The economy of the European Union generates a GDP of roughly 17 billion US dollars; comparably, the United States economy generates a GDP of about 19 and a half billion US dollars (Jance). The economic policy in the European Union is concentrated on augmenting economic growth and creating new jobs for incoming workers. The euro, which is used by 19 of the 28 EU member countries, serves as one of the largest reserve currencies in the world. In both the EU and the US, the services sector is by far the most important sector of the economy, making up roughly 74.7% of the economy of the EU and about 67.8% of the United States economy (“The Economy”). However, unlike the US, the EU promotes what is best for Europe without interfering in the economic stability and wellbeing of other world nations. The economic prosperity in the European Union is not based on European globalism; rather, it is manifested in the European disengagement from world policies and affairs. The United States spends roughly 4% of its GDP on defense spending, which is significantly higher than the average GDP expenditure on defense of the EU countries (“Military Expenditures”).

EU flags fly outside of the European Commission

The European Union, like the United States of America, is a beacon of diversity — diversity in culture, traditions, and history. A key distinction to be made, however, is that although the United States mimics the EU’s cultural vibrancy, the US is a closer representation of a “melting pot”. Despite the array of diverse individuals in American society, cultural practices in the United States are largely homogenous. The notion that the EU is also characterized by cultural homogeneity is quite skewed; not only are member nations of the EU culturally diverse, but they are also linguistically diverse as well. For example, the EU identifies 24 official languages spoken among its member states and more than 60 languages are recognized as regional languages (Linthe). Additionally, the EU is made up of 28 nation-states, and these nations each have rich historical backgrounds that have helped to mold them into unique, distinctive groups of people.​ ​Unlike Americans, individuals in the European Union were not united through a shared struggle for independence, a civil war, a national constitution, and a sense of cultural homogeneity and nationalism across states. Evidently, the belief that the European Union is simply the America of Europe is fallacious, especially on the basis of cultural homogeneity.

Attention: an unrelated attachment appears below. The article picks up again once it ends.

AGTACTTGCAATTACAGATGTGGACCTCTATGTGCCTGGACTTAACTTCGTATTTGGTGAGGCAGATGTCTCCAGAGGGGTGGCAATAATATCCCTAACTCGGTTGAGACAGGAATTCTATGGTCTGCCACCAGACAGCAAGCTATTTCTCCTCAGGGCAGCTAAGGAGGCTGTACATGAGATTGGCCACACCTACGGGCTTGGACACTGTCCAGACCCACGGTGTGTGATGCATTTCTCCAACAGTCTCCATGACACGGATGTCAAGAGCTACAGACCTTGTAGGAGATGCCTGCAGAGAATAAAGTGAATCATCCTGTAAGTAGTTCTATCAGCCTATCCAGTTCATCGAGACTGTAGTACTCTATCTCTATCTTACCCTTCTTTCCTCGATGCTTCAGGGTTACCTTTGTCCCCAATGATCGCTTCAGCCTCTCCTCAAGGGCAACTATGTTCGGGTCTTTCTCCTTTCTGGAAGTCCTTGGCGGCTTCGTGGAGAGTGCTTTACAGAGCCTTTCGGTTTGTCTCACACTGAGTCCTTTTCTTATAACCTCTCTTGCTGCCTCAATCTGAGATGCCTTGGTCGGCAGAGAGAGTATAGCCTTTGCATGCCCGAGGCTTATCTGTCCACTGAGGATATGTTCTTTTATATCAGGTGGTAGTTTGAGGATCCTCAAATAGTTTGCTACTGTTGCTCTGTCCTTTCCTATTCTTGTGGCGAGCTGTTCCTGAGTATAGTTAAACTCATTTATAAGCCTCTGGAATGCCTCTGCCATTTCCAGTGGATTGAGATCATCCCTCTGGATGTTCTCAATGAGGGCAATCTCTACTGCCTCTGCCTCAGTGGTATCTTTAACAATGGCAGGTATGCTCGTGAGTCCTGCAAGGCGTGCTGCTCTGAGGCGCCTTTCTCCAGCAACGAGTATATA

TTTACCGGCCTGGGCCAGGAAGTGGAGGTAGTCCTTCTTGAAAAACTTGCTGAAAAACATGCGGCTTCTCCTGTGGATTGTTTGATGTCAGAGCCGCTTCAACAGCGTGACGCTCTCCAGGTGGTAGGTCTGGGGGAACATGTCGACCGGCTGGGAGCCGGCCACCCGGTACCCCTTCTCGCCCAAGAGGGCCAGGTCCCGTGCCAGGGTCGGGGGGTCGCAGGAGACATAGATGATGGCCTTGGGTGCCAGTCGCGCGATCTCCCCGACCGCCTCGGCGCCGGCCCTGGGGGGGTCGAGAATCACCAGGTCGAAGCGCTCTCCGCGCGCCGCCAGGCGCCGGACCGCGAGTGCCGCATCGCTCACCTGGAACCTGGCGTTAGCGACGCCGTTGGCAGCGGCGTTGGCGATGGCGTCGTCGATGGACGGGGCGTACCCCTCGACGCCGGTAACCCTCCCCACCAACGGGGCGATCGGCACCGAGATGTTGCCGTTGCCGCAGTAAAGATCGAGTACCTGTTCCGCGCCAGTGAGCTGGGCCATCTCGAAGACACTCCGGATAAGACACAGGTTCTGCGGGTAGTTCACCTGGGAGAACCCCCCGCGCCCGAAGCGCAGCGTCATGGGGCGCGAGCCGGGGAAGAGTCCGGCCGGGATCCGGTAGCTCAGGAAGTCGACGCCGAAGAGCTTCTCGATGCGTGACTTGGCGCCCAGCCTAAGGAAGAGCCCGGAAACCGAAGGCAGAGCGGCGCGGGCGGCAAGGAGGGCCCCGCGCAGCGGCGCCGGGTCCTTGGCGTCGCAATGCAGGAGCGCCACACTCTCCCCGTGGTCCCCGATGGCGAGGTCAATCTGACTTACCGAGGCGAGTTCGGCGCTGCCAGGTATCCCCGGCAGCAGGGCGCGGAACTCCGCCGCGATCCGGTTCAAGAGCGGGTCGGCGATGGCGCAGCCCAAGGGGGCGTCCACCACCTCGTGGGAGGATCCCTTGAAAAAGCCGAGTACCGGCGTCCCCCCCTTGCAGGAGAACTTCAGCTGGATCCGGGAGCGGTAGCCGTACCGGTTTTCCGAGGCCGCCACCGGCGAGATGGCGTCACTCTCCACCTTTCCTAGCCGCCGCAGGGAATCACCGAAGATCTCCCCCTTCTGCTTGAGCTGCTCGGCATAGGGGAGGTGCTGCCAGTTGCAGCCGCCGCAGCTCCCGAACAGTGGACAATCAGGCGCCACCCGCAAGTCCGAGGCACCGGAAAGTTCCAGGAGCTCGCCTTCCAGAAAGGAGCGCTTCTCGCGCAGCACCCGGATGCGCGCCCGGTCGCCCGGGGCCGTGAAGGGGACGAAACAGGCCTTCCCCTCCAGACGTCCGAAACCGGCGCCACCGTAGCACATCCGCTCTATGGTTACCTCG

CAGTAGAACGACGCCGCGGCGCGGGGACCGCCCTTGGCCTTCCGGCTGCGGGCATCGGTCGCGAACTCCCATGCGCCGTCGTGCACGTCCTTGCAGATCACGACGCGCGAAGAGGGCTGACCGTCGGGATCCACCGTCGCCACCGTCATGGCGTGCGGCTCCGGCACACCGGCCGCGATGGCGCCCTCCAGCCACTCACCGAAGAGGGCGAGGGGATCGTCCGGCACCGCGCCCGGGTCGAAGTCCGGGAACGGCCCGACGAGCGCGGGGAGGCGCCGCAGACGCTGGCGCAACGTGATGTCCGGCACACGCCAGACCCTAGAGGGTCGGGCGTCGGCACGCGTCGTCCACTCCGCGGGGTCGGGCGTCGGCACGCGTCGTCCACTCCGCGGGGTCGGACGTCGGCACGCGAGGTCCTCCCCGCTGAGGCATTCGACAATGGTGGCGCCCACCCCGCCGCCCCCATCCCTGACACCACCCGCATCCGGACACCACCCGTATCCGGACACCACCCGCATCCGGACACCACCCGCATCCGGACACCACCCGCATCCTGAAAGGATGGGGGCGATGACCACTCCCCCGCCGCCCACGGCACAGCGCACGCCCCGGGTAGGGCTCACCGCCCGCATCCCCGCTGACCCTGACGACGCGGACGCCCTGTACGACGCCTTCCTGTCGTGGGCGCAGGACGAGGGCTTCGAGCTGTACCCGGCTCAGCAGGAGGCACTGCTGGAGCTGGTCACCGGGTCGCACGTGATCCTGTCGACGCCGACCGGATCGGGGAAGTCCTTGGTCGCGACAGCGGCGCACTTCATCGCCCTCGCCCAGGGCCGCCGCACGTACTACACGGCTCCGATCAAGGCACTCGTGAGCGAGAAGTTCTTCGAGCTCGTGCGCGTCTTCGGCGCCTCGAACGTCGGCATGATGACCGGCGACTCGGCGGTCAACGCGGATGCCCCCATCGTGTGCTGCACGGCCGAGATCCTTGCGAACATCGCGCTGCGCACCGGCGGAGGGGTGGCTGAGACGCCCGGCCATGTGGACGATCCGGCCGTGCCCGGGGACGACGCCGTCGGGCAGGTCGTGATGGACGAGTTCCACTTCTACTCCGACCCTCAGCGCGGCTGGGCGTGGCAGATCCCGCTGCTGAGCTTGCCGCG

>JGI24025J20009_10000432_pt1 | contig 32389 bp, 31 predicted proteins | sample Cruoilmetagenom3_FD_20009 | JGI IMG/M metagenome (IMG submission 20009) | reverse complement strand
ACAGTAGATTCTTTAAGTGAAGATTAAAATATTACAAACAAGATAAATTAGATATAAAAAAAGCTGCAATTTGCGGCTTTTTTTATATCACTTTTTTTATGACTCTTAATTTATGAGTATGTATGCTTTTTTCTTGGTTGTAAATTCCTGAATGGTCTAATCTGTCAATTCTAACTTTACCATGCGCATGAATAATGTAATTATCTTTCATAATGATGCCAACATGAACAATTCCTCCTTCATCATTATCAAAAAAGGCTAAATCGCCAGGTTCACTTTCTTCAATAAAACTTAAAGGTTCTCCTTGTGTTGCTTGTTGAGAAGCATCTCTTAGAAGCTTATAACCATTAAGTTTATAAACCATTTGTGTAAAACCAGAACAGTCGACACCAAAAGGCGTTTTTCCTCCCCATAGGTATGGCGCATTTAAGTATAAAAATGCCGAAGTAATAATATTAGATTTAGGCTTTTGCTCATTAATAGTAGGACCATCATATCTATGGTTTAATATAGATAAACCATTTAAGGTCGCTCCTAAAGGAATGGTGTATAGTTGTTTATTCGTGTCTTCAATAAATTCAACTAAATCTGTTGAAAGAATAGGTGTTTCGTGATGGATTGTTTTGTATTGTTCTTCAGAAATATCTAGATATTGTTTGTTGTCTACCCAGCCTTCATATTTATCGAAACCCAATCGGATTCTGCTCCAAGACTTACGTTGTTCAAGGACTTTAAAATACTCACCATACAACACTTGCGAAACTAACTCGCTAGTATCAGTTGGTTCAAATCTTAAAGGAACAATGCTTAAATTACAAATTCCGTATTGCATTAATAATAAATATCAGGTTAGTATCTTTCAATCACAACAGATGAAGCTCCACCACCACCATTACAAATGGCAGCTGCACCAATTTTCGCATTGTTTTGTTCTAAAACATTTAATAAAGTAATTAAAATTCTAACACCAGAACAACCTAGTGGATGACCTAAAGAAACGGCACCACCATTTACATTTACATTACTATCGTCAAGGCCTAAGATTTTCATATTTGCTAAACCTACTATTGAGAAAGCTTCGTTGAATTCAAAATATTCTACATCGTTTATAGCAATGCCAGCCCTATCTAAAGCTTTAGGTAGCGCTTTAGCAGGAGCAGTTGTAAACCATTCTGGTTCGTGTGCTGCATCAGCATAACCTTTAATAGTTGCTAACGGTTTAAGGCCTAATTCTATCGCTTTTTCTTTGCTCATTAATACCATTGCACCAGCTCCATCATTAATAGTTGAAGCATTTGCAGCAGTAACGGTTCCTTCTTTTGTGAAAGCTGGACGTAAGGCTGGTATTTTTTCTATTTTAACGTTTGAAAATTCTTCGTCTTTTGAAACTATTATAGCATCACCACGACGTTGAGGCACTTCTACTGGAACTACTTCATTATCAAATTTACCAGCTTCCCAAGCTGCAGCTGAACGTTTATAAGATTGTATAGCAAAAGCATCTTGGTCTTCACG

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This essay is one of three winners of the 2019 EU Today Essay Contest, supported by a Getting to Know Europe grant from the Delegation of the European Union to the United States.